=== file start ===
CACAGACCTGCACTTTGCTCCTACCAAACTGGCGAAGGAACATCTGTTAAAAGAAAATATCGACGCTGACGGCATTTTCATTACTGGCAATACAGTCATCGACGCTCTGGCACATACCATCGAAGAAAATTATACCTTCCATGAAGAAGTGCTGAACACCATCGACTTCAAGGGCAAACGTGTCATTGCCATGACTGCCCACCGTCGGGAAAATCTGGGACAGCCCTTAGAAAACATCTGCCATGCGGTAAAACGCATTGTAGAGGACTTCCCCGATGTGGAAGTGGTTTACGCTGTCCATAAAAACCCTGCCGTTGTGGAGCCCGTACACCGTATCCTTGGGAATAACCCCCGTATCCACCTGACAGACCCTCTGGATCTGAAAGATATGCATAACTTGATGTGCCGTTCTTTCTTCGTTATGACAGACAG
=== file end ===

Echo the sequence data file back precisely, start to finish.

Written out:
CACAGACCTGCACTTTGCTCCTACCAAACTGGCGAAGGAACATCTGTTAAAAGAAAATATCGACGCTGACGGCATTTTCATTACTGGCAATACAGTCATCGACGCTCTGGCACATACCATCGAAGAAAATTATACCTTCCATGAAGAAGTGCTGAACACCATCGACTTCAAGGGCAAACGTGTCATTGCCATGACTGCCCACCGTCGGGAAAATCTGGGACAGCCCTTAGAAAACATCTGCCATGCGGTAAAACGCATTGTAGAGGACTTCCCCGATGTGGAAGTGGTTTACGCTGTCCATAAAAACCCTGCCGTTGTGGAGCCCGTACACCGTATCCTTGGGAATAACCCCCGTATCCACCTGACAGACCCTCTGGATCTGAAAGATATGCATAACTTGATGTGCCGTTCTTTCTTCGTTATGACAGACAG